I'm not confident in the CCP's willingness to send in troops when there are still hundreds of thousands of demonstrators active. Remember that at Tiananmen they waited until like 90% of the original crowd was gone. Here, much of the crowd may stay around for a long time until they get what they want (or take what they want). If the CCP does not act in such a situation, it risks allowing a precedent of resistance to be set, which could well spread to the mainland. If it does commit the resources needed to pacify Hong Kong, it would cause the Chinese economy to take a hit and given the priorities of the CCP in the last two decades, that is NOT a good outcome for them at all.

At the very least, the people of Hong Kong need to keep standing up for what is theirs. If they stay there long enough, they can get what they want even if the CCP does not allow it officially.

Quote:
Originally Posted by Vallen Chaos Valiant View Post
In China, they destroyed their Monarchy. But because of that the absolute power of the Emperor just get transferred to the Absolute Power of the RoC government, and after the civil war the Communist Party. China doesn't have the Rule of Law because there is no incentive to keep the rulers in check. Had the Emperor be left on the throne with reduced powers, this might not have happened.
But that doesn't make sense because plenty of countries, such as Germany, the US, or South Korea have RoL despite having no monarch.

Last edited by LKK; 2014-09-30 at 07:45. Reason: use edit button rather than post twice. posts merged.
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Old 2014-09-29, 22:41   Link #34811
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Originally Posted by LeoXiao View Post
But that doesn't make sense because plenty of countries, such as Germany, the US, or South Korea have RoL despite having no monarch.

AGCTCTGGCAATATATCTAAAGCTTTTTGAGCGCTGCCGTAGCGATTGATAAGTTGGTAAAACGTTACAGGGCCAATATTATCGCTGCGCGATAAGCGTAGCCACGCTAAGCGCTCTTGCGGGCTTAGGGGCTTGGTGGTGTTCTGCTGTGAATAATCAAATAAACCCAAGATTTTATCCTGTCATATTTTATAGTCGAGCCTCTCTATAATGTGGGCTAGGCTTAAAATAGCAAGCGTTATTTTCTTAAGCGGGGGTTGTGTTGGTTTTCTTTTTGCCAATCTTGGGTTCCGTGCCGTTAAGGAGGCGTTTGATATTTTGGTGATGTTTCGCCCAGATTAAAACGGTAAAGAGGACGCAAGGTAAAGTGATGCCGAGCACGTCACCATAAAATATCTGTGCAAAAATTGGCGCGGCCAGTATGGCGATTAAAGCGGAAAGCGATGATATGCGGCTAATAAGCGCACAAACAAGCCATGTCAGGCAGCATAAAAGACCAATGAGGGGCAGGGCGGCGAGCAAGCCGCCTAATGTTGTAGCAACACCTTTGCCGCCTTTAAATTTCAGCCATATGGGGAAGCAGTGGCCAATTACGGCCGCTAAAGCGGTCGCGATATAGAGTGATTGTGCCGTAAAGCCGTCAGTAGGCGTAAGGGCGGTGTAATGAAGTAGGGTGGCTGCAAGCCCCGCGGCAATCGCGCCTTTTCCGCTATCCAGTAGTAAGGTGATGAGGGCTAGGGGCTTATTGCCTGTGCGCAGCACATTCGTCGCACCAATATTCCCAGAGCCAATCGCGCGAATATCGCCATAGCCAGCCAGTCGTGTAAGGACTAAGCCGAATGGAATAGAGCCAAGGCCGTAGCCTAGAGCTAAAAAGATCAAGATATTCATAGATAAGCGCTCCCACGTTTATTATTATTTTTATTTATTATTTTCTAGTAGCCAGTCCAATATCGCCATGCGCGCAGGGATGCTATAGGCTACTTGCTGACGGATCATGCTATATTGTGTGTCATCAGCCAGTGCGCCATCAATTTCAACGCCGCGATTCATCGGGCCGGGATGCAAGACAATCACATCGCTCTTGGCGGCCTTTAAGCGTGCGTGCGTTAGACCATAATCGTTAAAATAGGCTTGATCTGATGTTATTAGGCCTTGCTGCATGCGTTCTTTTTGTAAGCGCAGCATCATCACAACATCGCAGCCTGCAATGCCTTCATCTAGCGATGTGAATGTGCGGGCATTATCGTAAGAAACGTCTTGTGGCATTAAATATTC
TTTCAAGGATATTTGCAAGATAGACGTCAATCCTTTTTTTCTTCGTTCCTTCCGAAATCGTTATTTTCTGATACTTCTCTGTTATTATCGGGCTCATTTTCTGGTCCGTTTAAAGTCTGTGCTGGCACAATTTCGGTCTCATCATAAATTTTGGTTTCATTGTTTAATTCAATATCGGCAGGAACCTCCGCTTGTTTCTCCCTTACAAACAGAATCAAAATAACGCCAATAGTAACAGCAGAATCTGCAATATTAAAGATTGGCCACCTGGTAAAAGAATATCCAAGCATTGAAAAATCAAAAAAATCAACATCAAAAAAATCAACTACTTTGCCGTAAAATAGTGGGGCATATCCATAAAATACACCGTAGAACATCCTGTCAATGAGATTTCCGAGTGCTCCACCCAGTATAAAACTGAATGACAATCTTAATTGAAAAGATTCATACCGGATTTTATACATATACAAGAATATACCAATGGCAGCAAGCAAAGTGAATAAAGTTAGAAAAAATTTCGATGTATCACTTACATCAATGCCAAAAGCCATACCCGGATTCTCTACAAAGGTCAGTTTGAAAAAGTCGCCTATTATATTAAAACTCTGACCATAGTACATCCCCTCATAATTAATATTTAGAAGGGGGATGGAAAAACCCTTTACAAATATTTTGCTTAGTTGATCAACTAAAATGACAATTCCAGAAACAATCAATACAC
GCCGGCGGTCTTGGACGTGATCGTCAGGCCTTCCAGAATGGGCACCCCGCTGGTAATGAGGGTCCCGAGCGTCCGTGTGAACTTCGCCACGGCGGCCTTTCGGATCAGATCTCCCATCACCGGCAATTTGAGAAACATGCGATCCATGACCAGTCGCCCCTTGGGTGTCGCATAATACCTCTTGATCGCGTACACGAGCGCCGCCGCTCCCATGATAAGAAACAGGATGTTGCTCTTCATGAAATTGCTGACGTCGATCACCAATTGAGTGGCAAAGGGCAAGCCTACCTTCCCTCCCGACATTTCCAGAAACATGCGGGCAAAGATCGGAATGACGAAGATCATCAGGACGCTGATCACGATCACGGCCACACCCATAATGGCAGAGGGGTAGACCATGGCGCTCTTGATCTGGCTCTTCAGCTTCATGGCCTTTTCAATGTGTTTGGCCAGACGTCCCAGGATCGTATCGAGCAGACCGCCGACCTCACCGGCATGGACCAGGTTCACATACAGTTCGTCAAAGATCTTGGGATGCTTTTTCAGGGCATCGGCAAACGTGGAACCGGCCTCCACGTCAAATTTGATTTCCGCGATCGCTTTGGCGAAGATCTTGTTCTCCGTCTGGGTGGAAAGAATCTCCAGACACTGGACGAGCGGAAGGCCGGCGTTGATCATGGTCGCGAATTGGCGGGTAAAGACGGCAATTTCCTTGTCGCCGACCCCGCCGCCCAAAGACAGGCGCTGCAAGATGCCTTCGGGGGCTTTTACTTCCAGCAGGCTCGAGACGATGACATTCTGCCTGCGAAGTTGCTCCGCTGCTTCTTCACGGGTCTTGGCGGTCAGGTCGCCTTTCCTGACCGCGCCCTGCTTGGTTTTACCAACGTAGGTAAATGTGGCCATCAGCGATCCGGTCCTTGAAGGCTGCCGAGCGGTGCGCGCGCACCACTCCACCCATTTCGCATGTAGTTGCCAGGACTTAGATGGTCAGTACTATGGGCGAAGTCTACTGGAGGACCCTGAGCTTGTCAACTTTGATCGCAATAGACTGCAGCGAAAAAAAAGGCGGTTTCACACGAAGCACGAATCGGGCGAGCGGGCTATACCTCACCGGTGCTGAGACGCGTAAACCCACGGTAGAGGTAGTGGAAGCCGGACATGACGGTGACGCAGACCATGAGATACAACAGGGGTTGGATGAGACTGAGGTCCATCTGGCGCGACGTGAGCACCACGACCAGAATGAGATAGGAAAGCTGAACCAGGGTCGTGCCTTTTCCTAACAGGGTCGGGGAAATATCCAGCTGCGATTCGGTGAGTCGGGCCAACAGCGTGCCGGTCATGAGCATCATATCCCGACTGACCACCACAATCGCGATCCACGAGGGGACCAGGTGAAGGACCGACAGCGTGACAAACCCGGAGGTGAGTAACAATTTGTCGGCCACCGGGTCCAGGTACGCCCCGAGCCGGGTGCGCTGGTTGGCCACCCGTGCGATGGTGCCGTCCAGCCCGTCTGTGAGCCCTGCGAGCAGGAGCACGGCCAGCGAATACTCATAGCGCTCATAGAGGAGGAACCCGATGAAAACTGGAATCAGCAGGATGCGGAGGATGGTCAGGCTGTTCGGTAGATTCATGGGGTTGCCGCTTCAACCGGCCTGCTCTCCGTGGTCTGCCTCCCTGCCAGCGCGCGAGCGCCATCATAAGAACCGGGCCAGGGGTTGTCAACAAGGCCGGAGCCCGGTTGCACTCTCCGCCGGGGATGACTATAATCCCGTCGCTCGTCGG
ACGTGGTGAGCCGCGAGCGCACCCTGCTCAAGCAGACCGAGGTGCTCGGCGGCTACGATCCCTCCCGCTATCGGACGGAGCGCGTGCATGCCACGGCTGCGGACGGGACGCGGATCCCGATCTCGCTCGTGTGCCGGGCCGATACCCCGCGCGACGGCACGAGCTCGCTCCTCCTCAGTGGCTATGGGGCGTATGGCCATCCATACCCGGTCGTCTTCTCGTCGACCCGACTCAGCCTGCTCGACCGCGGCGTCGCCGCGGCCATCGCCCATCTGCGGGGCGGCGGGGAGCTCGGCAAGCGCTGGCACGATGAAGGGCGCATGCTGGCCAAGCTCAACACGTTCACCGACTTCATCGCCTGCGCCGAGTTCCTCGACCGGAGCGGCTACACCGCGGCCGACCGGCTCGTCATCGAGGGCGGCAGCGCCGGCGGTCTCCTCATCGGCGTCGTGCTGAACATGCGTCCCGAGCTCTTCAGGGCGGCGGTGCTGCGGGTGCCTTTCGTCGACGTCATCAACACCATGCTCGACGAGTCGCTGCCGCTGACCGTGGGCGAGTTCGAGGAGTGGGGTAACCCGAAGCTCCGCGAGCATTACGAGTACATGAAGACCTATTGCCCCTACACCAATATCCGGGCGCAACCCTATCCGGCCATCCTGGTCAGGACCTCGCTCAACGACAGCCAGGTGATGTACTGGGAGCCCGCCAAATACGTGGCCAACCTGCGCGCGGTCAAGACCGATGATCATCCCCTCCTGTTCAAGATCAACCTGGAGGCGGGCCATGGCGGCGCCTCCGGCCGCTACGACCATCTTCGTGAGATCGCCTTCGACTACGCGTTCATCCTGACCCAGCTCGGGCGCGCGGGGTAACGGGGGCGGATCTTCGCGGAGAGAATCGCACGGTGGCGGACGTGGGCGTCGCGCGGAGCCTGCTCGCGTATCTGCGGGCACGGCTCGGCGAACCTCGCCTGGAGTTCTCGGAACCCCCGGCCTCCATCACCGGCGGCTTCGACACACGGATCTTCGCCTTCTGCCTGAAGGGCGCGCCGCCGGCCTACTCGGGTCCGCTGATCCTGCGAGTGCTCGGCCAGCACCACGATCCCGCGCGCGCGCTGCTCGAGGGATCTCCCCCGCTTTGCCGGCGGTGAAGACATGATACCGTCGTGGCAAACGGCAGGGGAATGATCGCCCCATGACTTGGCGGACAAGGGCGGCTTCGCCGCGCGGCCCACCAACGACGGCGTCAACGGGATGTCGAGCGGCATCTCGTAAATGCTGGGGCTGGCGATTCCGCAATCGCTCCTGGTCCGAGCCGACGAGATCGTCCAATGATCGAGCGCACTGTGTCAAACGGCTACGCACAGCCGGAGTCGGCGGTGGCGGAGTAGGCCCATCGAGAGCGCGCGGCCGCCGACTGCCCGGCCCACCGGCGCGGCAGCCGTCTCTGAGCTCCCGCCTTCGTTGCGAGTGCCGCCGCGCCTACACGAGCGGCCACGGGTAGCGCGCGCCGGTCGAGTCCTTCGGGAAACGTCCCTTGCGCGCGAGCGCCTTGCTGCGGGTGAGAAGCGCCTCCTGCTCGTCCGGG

The USA exists to rebel against the British monarch. Germany is linked to the British Monarchy and the monarch was de-powered over generations. (Queen Elizabeth II is from the House of Wettin. , this isn't news.)

South Korea? The first ruler copied the Japanese system. He was trained by the Japanese. And Japan of course, de-powered their own Monarchy too.

The main thing is the difference between replacing a monarch, taking the power for yourself, and keeping the Monarch but making sure he can't hurt you, which ended up leading to the rule of law unintentionally.
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Old 2014-09-29, 22:45   Link #34812
Ithekro
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Germany had the Kaiser, who lost his rule at the end of the First World War.

The United States system is an offshoot of the English/British system following a revolution in the late 18th century.

South Korea has its own old kingdom from before the Japanese annexed the place, plus the Emperor of Japan until the end of the Second World War.
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Old 2014-09-29, 23:02   Link #34813
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Uh, guys, the Rule of Law thing is a pretty prominent theme for the liberal philosophers that moved away from the Enlightenment "enlightened monarch" concept. It's not an accident of history. It's pretty deeply theorized by the time some pesky rebels implemented it for real in the New World. Just because Britain's a mess doesn't mean the concept is inherently some bastard child of the Hanoverians.